A few months ago, I wrote in the Citizen about “biased” audits conducted by the Review and Analysis Division (RAD) of the Canada Revenue Agency (CRA), a division responsible for the agency’s counter-terrorist financing mandate. I noted how multiple independent investigations of CRA’s practices support the concerns expressed by Muslim charities in Canada over the past few years.
In 2020, the International Civil Liberties Monitoring Group and the University of Toronto Institute of Islamic Studies released separate reports revealing anti-Muslim prejudice in the selection, execution and outcomes of CRA audits. Responding to these troubling findings, some Muslim groups called for a moratorium on the audits, and insisted on a complete review of the systematic Islamophobia allegations by the National Security Intelligence Review Agency (NSIRA), an independent expert review body for all national security and intelligence activities. It is worth noting that much of this is tied to the Department of Finance’s 2015 National Risk Assessment (NRA) framework, which instructs national security agencies to view Muslim-like groups, and racialized communities in general, as the highest risk of terrorism financing — very clearly creating a fertile ground for targeting Muslim-led charities.
Despite being aware of this problematic framework and acknowledging systemic racism in the CRA during the 2021 National Summit on Islamophobia, Prime Minister Justin Trudeau selected the Taxpayer’s Ombudsperson to conduct an investigation into the allegations. It’s no secret that the Ombudsperson has limited access to information, no legislative power over the CRA, and lacks security clearance. Yet the government took this approach.
Now it’s December 2022, and where are we with this issue? On the one hand, Muslim charities have been alleging systemic discrimination and disproportionate audits, while on the other hand, the CRA is denying and shifting blame.
Recently, Taxpayer’s Ombudsperson François Boileau testified before the Senate’s Standing Committee on Human Rights, providing a window into what he has been hearing from some of the Muslim charities impacted by these audits. “Because let’s be clear, some of the participants told us that they felt they had been unfairly selected for audit purposes. Some indicated that they sometimes felt intimidated, and many described the process as tedious. However, we cannot verify these alleged facts without having access to complete taxpayer files,” he said.
He went on to candidly explain that he has reached an impasse because “the CRA indicated that, due to the constraints set out in the Income Tax Act, that it could not share certain parts of a charity’s file, even if we obtained the charity’s consent. In addition, it is the CRA’s current practice not to disclose certain information, particularly with regard to risk assessment when selecting a charity for audit purposes.”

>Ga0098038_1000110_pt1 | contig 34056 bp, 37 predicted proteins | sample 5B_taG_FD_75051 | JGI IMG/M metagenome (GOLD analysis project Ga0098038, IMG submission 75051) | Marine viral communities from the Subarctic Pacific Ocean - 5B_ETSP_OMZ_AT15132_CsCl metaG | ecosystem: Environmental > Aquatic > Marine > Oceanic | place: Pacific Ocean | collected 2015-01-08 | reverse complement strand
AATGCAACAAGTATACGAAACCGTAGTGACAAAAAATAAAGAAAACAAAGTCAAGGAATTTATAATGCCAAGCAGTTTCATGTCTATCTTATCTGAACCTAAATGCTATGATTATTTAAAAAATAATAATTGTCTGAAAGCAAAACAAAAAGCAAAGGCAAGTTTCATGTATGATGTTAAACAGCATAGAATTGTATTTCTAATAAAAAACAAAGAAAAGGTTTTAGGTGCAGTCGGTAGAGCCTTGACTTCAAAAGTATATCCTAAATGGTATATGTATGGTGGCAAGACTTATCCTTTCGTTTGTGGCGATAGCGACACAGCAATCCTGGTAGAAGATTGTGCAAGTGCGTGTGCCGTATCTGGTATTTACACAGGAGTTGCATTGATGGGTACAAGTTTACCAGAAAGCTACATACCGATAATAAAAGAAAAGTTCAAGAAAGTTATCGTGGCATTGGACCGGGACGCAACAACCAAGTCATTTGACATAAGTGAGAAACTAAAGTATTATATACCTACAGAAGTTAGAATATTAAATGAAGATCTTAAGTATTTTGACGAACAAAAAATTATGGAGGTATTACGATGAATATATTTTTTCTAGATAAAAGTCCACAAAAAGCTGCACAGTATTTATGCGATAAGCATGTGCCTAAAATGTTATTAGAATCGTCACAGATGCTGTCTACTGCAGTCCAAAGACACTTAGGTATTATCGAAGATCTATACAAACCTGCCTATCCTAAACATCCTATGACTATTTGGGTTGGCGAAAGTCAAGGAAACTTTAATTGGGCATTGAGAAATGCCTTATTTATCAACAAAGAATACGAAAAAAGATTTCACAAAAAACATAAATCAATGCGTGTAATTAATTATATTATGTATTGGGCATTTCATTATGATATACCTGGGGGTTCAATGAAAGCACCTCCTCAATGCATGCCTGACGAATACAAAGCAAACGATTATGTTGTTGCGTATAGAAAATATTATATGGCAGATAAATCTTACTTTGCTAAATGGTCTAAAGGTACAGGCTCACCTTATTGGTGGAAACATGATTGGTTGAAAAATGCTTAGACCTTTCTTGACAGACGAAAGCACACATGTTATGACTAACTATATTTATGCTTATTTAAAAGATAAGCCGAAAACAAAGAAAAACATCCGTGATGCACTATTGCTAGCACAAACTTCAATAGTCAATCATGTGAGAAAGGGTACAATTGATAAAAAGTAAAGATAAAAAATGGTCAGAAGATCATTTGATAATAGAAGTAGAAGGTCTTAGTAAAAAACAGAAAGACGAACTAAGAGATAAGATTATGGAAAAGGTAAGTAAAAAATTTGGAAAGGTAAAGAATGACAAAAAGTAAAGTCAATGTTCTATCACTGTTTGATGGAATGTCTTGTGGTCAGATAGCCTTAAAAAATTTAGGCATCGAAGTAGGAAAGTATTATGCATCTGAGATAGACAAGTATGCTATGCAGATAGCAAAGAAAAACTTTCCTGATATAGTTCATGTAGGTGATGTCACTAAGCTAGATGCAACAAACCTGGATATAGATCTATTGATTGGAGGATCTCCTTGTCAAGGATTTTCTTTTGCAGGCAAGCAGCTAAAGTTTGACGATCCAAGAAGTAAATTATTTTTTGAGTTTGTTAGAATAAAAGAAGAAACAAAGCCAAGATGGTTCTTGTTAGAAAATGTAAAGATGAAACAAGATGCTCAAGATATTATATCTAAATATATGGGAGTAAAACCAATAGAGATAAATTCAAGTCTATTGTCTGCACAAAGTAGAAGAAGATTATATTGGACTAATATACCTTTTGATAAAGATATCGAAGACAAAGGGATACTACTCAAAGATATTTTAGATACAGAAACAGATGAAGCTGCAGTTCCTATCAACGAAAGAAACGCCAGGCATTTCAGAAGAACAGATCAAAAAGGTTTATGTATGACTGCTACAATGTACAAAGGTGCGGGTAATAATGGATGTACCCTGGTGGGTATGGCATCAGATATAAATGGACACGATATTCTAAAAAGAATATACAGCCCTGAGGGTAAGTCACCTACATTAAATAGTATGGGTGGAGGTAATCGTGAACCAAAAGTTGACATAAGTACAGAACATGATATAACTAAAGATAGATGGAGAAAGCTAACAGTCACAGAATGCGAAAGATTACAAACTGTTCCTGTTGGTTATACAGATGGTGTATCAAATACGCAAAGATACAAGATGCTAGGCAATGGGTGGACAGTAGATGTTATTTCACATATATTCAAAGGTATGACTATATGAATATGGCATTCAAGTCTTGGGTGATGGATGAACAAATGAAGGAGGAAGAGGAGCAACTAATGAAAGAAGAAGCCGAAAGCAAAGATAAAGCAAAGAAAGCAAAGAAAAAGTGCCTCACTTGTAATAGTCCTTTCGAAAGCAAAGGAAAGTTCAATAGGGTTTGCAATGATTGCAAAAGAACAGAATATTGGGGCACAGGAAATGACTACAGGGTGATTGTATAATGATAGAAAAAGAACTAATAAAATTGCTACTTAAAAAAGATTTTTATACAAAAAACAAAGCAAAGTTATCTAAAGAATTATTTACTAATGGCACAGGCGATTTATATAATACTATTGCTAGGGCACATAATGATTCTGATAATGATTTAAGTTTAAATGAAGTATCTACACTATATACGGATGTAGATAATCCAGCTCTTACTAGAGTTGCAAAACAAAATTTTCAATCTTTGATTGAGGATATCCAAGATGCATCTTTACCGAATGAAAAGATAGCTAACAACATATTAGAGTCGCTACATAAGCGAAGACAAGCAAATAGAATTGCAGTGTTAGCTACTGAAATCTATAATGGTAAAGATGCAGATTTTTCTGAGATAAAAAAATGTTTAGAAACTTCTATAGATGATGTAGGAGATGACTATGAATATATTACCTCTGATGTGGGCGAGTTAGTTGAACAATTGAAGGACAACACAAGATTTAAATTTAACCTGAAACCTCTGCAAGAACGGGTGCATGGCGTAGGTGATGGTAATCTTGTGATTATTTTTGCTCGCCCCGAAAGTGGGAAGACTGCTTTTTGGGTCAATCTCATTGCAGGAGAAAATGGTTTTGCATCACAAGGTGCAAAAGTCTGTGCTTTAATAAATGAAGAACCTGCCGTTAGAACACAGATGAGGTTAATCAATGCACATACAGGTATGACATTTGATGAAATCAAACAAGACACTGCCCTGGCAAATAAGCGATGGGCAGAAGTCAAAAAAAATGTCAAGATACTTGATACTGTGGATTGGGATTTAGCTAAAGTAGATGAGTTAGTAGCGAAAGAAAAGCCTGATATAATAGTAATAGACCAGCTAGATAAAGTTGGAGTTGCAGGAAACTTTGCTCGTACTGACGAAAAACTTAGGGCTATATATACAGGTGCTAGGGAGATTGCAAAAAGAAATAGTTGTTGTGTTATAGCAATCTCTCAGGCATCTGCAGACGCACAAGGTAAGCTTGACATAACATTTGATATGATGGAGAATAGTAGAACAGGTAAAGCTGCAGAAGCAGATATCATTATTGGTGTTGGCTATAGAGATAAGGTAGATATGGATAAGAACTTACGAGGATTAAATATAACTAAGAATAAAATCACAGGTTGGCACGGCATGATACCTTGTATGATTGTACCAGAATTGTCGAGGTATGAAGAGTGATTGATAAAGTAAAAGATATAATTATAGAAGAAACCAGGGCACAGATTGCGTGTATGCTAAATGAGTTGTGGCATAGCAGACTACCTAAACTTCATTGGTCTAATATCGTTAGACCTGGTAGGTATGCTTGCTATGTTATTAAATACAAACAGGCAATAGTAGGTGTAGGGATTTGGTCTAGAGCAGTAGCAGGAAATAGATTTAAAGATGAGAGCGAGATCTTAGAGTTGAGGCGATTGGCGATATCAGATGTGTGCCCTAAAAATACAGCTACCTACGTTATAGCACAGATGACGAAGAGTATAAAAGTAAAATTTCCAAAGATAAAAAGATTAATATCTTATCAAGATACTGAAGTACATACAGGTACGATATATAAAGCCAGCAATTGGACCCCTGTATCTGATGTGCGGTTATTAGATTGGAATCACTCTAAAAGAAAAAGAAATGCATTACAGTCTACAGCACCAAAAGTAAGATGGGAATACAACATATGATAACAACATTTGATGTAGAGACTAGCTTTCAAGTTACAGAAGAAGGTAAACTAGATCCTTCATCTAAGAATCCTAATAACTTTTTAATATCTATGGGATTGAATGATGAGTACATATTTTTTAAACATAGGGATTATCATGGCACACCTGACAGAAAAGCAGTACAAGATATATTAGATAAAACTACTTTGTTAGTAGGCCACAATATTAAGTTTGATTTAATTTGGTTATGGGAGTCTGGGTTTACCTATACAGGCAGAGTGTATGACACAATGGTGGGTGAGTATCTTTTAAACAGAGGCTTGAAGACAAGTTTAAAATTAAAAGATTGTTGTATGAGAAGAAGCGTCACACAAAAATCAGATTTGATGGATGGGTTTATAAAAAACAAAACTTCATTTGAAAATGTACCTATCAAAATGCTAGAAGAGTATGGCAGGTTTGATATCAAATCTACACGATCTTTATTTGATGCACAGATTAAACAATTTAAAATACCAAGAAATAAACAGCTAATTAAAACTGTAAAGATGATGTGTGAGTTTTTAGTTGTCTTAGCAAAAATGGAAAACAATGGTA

At this point, it is reasonable to conclude that the Ombudsperson’s review has failed.
Most shocking, however, is the confirmation from Geoff Trueman, Associate Commissioner of the CRA, and Sharmila Khare, Director General of the Charities Directorate, before the same Senate committee, that the CRA’s counter-terrorism mandate is driven by the government of Canada’s NRA, and that it does, in fact, identify the highest threats of terrorism financing in particular racialized communities.
The data they provided in their testimony corroborates the percentages reported by the civil liberties monitoring group. Since its inception, the CRA’s counter-terrorism division, RAD, has audited 39 charities and revoked the status of 14, 12 of which were Muslim-led organizations. Statistics like this should be cause for concern.
Now the CRA is pointing the blame at the government’s NRA framework, since officials were simply following its direction. Worse, the CRA chooses to ignore the NRA’s impacts on the Muslim community and suggests that systematic targeting of Muslim-led charities is in the national interest.
So, why isn’t Trudeau keeping his promise to combat systemic Islamophobia? Was the National Summit Against Islamophobia in June 2021 simply a symbolic event to relieve some of the pressure on the government following the shocking Islamophobic killing of four members of the Afzal family in London, Ont.? Is the appointment of a Special Representative for Combatting Islamophobia another symbolic promise to alleviate some of the same pressure? Most importantly, why did Trudeau reject calls from the Muslim community for an NSIRA review and instead order a review by the Ombudsperson, which, according to Boileau, is going nowhere?
It is high time for the federal government of Canada to address the Islamophobia that permeates federal agencies. While symbolic gestures carry weight, they are meaningless unless they are followed by serious reform. To continue their charitable efforts, Muslim charities demand transparency and accountability. They deserve no less.
Monia Mazigh is an Ottawa academic, author and human rights activist. www.moniamazigh.com